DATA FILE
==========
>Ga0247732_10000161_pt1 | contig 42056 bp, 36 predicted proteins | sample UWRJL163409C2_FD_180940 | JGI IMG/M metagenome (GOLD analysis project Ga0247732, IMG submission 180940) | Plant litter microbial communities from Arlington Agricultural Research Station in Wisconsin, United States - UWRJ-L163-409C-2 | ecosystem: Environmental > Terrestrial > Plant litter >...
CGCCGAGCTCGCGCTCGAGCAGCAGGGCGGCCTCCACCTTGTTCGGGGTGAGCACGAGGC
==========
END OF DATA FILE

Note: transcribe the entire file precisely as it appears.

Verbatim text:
>Ga0247732_10000161_pt1 | contig 42056 bp, 36 predicted proteins | sample UWRJL163409C2_FD_180940 | JGI IMG/M metagenome (GOLD analysis project Ga0247732, IMG submission 180940) | Plant litter microbial communities from Arlington Agricultural Research Station in Wisconsin, United States - UWRJ-L163-409C-2 | ecosystem: Environmental > Terrestrial > Plant litter >...
CGCCGAGCTCGCGCTCGAGCAGCAGGGCGGCCTCCACCTTGTTCGGGGTGAGCACGAGGC